California wildfires continue to rage on and everyone throughout the state is affected and experiencing significantly poor air quality.Yet the harvest must go on, and on it goes. Temperatures throughout the state have moderated, but we do expect temperatures to remain in the mid to high 90’s for the next 10 days.
Harvest continues with the Nonpareil variety being one of the first to be shaken and processed. To date, the turn out and yield has been disappointing with average sizes being between 27/30 and 30/32. As a result, offers have become hard to find as many growers hold off until more data is available and only time can provide that. Next up will be the pollinizers (all other varieties) to be harvested once all the Nonpareil and other early varieties have been picked up. This will be a very important indicator as these varieties make up the other 60% of the crop, which hold the key to how the 2020 crop will be determined and remembered.
With the July shipment report's results from two weeks ago and the ongoing harvest (thus far turning out less than stellar results), the market has firmed. It is safe to say, the bottom was reached and we have seen an immediate bounce for the time being. It is very difficult to find grower support today even at the higher prices from a week ago. Patience will be required as the industry sorts out what will be available. Kernel sizes are questionable thus far, and it will be difficult to offering larger sizes until we know we have them.
Week 35 Update:
With buying activity taking place throughout the major markets now, pressure has been applied to the bottom of the market. Offers are close to impossible to find as the market sizes up the crop, with over 25% of the new crop already committed.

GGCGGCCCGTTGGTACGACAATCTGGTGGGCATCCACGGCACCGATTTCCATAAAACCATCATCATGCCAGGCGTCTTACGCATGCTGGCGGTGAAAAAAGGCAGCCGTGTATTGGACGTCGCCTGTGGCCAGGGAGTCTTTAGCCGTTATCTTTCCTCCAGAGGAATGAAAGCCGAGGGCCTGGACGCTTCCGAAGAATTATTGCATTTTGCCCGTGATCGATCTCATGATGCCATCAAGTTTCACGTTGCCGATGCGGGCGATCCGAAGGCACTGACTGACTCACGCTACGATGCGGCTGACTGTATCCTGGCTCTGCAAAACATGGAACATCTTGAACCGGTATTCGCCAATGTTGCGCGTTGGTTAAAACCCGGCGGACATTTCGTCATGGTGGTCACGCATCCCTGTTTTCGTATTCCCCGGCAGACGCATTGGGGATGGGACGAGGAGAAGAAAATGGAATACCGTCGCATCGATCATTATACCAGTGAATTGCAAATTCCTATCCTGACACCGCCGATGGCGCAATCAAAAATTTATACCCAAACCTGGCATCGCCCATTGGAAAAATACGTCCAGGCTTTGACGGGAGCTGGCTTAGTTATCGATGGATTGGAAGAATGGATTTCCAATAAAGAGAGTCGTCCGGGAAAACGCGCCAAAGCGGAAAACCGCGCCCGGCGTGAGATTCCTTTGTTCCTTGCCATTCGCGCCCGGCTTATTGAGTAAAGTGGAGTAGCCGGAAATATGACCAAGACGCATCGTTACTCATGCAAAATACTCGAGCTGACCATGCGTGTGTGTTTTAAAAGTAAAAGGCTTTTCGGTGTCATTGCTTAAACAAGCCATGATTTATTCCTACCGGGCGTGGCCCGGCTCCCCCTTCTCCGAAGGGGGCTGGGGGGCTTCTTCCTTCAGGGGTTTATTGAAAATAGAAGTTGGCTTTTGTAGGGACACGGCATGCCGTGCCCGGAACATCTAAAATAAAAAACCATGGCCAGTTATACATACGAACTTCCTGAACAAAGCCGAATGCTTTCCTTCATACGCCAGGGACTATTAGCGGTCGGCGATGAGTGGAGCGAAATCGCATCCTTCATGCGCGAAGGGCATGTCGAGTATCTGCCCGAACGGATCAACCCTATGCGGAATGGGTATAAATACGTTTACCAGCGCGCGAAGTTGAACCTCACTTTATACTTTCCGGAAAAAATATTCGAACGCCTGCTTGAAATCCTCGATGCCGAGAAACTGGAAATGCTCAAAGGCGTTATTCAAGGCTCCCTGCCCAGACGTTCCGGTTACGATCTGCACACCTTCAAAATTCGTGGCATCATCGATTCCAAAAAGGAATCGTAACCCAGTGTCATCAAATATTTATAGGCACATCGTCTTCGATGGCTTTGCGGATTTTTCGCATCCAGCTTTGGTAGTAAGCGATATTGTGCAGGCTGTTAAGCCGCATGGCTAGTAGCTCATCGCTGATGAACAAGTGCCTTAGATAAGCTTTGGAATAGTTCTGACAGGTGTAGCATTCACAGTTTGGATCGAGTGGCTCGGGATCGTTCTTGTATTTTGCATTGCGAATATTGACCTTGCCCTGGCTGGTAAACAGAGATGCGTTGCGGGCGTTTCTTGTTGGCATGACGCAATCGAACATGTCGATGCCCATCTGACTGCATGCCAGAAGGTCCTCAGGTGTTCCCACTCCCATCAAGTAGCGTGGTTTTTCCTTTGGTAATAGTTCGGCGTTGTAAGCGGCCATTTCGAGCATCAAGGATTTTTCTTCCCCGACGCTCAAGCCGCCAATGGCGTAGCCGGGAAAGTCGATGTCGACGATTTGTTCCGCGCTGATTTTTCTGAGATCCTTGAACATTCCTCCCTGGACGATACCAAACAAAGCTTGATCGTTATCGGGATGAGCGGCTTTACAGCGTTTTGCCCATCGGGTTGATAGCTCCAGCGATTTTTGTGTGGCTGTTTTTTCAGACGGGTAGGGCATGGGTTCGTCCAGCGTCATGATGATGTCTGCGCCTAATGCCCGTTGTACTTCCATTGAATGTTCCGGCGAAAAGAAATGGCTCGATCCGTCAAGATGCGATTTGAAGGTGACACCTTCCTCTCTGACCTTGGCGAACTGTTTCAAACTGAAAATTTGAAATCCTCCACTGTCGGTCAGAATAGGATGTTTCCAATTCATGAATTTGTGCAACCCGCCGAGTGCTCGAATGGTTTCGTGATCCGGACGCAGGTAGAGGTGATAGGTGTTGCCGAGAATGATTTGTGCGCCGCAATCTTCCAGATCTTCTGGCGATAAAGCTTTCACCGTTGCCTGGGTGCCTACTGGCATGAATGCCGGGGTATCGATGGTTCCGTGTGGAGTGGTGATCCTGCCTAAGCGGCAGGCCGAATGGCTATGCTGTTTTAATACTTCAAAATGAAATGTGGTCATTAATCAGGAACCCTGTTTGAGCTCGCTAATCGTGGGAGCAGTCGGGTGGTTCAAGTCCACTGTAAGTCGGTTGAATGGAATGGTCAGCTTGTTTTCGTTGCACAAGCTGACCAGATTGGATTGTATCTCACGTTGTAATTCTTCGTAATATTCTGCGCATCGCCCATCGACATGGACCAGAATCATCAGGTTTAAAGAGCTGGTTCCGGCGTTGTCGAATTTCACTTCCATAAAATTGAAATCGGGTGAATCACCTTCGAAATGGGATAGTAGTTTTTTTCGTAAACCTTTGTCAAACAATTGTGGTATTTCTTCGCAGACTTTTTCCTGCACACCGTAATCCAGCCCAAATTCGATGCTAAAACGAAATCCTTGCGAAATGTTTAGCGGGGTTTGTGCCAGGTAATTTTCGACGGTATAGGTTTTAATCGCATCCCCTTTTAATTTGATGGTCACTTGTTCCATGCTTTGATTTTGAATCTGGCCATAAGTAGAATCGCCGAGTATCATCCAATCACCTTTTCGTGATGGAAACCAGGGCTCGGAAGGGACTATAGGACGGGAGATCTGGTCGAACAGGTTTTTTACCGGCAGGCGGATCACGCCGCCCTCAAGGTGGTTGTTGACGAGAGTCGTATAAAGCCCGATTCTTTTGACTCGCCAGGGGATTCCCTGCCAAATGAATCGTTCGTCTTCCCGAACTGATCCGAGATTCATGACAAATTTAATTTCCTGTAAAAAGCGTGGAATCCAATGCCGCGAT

We have seen activity strengthen from India, the Middle East, Turkey, and China. The EU is soon to follow suit as local inventories deplete. Domestically speaking, the activity has really started to kick in as well, but unfortunately matching up supply to demand is a struggle at the moment.
Initial harvest reports are not matching with the strong expectations, causing many sellers to pull off of the market for time being.
The almond industry will need to grow shipments by double digits this crop season to avoid a large carry over into next year. With over 25% of the crop committed to, many have already booked their needs leaving more crop left at this point than the industry had to deal with all of last season.
COVID-19 remains on everyone’s mind, how does this play into future demand and the ability to open up other all-important channels such as food service?
With a 3.0 billion pound crop estimate and a carry-over of 446 million pounds, there are still plenty of almonds to be sold and while the industry has a nice start, there is a long ways to go!
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